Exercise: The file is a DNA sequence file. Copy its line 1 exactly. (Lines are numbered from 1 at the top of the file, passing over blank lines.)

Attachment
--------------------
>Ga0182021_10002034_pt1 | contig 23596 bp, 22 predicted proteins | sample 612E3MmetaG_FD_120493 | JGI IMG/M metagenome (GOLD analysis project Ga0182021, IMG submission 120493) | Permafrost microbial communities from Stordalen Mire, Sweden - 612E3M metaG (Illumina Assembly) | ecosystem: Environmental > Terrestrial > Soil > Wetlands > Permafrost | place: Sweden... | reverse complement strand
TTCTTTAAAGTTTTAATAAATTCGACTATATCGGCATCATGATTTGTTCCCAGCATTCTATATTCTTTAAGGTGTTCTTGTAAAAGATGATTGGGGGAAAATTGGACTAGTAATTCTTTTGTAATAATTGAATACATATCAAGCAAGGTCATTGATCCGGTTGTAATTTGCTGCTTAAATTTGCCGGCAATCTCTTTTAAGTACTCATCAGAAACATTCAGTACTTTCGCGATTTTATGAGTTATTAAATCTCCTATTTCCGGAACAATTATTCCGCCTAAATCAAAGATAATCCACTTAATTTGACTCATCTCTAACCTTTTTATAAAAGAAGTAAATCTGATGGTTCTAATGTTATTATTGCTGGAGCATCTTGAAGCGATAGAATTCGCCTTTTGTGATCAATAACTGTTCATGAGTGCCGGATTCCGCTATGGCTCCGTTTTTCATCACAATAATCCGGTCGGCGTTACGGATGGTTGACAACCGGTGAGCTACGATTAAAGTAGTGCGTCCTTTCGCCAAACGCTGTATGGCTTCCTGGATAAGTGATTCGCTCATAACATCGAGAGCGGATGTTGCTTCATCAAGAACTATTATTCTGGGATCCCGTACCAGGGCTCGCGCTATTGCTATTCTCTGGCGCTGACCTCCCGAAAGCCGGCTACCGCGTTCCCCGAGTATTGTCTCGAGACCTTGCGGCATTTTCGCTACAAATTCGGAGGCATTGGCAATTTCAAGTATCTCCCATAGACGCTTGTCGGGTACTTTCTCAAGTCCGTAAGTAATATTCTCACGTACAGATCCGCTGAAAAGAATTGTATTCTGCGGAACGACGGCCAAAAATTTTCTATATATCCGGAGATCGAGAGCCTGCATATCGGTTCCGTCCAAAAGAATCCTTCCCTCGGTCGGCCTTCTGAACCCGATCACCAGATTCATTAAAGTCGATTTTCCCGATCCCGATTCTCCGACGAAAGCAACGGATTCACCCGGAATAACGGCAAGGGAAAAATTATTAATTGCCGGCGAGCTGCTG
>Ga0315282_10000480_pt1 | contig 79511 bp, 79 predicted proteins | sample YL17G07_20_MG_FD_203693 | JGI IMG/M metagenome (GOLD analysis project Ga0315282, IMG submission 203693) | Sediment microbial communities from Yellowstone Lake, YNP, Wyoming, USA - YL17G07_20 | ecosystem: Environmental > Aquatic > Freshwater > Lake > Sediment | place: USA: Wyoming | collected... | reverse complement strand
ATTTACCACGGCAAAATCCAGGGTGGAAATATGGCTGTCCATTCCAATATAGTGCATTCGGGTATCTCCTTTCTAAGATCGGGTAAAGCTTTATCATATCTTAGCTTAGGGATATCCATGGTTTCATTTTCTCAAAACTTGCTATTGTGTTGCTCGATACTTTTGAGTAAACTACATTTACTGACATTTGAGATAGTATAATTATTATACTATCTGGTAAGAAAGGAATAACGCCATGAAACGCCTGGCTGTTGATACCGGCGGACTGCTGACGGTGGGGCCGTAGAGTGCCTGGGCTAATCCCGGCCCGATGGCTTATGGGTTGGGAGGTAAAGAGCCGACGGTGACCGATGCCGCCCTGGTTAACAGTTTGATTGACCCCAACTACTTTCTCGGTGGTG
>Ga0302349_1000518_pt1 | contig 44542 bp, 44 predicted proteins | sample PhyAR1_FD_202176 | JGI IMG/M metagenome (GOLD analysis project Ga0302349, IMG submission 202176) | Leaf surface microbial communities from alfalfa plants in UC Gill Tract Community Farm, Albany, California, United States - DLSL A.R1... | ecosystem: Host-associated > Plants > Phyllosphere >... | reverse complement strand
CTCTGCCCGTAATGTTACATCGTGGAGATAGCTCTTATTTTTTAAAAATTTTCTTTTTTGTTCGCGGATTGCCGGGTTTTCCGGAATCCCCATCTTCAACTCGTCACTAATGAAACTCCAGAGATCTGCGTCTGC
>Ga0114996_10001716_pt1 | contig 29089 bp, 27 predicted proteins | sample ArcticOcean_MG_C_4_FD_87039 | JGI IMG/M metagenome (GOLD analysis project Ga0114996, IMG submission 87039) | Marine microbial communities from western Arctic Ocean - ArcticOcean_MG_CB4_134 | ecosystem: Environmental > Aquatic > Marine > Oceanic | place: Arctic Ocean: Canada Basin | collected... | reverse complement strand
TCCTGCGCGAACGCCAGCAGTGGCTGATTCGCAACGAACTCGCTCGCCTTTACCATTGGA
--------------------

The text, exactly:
>Ga0182021_10002034_pt1 | contig 23596 bp, 22 predicted proteins | sample 612E3MmetaG_FD_120493 | JGI IMG/M metagenome (GOLD analysis project Ga0182021, IMG submission 120493) | Permafrost microbial communities from Stordalen Mire, Sweden - 612E3M metaG (Illumina Assembly) | ecosystem: Environmental > Terrestrial > Soil > Wetlands > Permafrost | place: Sweden... | reverse complement strand